Morningstar analyst Nathan Zaia says the offer risks being overvalued and estimates fair value at $2 a share.
The current pricing range has been set between $2 and $2.25, which translates to an equity value of between $3.55 billion and $4 billion on listing.
Even at a price of $2 Morningstar rates the stock a 3-star, “with no moat – or sustainable competitive advantage”.
The size of the moat measures the level of protection any company has from new entrants to its market. A large moat is a financial positive because it allows a business to capture greater market share and have better control over the prices it charges.
Not surprisingly the lack of a decent moat is a criticism also made of others in the Australian buy now, pay later (BNPL) space.
This week New York professor, Scott Galloway, who rose to fame attacking the valuation of WeWork and was in turn partly responsible for the sinking of its $70 billion US float, also bought into BNPL later debate.
He focused his laser on Latitude’s main rival Afterpay, a US operator Affirm and Swedish-based Klarna – suggesting they were overvalued.
Why? Once again he cited the lack of a moat and further suggested that the giants of consumer credit, Mastercard and Visa, could inflict some real damage on these smaller and newer BNPL firms down the track.
Galloway could easily have placed Latitude in the same basket. This is despite the fact the bulk of Latitude’s earnings are not derived from its new high-profile BNPL product – the one that most resembles Afterpay.
For its part, Morningstar advises investors not to take part in Latitude’s blind auction book-building process.
“We don’t like that shareholders must commit without knowing the price and with the top end of the range 12.5 per cent above our valuation, we recommend investors don’t subscribe,” Zaia says.
But Zaia’s concerns go beyond price and the pricing process.
“A key business risk stems from the credit quality of Latitude’s major assets, specifically personal loans, payments, instalment, credit card and BNPL receivables,” Zaia says. “These types of receivables are generally lower quality than mortgages.”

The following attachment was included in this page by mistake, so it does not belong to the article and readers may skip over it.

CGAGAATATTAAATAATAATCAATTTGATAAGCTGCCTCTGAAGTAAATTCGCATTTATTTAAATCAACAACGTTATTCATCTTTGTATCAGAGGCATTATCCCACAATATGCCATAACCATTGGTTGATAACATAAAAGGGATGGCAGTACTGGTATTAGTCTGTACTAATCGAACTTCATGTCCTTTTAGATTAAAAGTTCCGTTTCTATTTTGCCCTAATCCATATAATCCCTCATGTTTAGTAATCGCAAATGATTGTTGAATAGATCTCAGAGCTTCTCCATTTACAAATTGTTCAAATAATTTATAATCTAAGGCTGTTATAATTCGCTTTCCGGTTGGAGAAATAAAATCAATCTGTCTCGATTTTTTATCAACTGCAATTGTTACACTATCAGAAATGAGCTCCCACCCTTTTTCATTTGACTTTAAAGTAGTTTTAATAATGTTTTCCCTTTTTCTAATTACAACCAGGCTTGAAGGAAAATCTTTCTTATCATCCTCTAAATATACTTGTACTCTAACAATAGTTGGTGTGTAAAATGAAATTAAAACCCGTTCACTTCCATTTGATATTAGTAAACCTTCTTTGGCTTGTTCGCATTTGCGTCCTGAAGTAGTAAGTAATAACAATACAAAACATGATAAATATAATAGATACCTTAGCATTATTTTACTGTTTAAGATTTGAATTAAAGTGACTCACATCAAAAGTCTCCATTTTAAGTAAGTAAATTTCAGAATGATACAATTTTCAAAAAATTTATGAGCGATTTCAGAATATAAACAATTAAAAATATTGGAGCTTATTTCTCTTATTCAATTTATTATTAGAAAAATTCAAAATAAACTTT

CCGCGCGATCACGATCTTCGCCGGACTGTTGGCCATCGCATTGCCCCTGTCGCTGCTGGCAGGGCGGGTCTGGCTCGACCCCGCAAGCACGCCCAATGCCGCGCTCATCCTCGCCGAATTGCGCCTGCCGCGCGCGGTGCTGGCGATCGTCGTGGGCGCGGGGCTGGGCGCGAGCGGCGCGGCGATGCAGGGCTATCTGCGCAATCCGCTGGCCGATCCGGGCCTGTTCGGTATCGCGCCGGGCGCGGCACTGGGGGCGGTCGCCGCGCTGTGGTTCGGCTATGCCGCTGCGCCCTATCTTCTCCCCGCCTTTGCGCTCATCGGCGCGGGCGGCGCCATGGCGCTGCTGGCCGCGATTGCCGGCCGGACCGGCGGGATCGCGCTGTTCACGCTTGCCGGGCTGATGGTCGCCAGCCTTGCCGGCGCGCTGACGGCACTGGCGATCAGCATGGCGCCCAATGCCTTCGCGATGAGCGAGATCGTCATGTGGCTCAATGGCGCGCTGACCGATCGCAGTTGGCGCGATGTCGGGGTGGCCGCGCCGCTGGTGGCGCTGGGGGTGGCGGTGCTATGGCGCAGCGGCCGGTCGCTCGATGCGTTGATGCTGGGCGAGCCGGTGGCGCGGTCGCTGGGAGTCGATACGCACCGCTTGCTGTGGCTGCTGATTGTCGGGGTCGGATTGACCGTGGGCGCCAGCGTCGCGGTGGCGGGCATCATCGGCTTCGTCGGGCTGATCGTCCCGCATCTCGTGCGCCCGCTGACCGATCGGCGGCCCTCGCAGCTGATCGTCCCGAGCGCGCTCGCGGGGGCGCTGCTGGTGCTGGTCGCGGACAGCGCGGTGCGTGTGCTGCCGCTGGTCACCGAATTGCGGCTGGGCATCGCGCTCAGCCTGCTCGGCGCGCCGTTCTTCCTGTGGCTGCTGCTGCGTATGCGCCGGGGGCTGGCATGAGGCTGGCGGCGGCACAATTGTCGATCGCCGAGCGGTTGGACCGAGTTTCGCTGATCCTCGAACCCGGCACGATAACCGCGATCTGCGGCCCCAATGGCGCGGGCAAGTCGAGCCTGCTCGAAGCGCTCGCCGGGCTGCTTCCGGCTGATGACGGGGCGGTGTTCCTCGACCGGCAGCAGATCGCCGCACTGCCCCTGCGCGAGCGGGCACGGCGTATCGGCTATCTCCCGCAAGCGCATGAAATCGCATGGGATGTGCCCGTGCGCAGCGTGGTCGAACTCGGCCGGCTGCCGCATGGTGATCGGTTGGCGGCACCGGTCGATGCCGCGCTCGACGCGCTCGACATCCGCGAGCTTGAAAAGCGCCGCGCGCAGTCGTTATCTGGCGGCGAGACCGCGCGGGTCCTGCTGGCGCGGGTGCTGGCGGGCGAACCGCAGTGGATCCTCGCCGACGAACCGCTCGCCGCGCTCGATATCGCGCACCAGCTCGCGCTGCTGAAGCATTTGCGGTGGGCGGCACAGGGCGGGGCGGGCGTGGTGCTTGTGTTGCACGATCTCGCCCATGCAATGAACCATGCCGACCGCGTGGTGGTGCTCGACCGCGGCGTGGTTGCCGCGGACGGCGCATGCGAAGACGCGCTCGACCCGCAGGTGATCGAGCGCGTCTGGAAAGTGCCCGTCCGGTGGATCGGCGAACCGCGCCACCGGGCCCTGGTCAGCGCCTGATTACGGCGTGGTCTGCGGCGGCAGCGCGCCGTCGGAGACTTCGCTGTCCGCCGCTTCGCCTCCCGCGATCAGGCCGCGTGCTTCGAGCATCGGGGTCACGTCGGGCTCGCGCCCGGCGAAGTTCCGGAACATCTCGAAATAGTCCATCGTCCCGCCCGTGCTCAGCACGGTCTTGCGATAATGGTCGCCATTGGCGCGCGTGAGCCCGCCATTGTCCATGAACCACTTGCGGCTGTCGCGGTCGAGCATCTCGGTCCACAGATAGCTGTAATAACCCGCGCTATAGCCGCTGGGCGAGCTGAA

With the exception of Latitude’s car loans, which make up only about 5 per cent of receivables, the firm’s assets are not secured. “This means Latitude is sensitive to macroeconomic drivers, in particular, the unemployment rate, the GDP [gross domestic product] rate and retail spending rates.”
Latitude is something of a hybrid in the consumer credit sector. A large part of its business is providing an interest-free credit card product in partnership with large retailers such as Harvey Norman and JB Hi-Fi.
That’s the product that most Australians have long been familiar with.
“While its interest-free credit card business has remained resilient to date, competitor Afterpay’s rapid growth shows how entry barriers have shrunk and consumer preferences are changing. Latitude has responded to defend and take advantage, launching its own BNPL offering,” Morningstar states.
But it does note that the Latitude’s projected earnings growth and prospective yield could make it attractive to investors.
Even the critics of the BNPL companies recognise this is a growth sector. But they are warning that there are risks and these should be recognised in their share prices.
Afterpay’s share price has risen more than 183 per cent this year but can be highly volatile. Wednesday’s announcement, for example, that a director, David Hancock, had resigned just as his shares had matured out of escrow (so capable of being sold) doesn’t send a solid corporate governance message.
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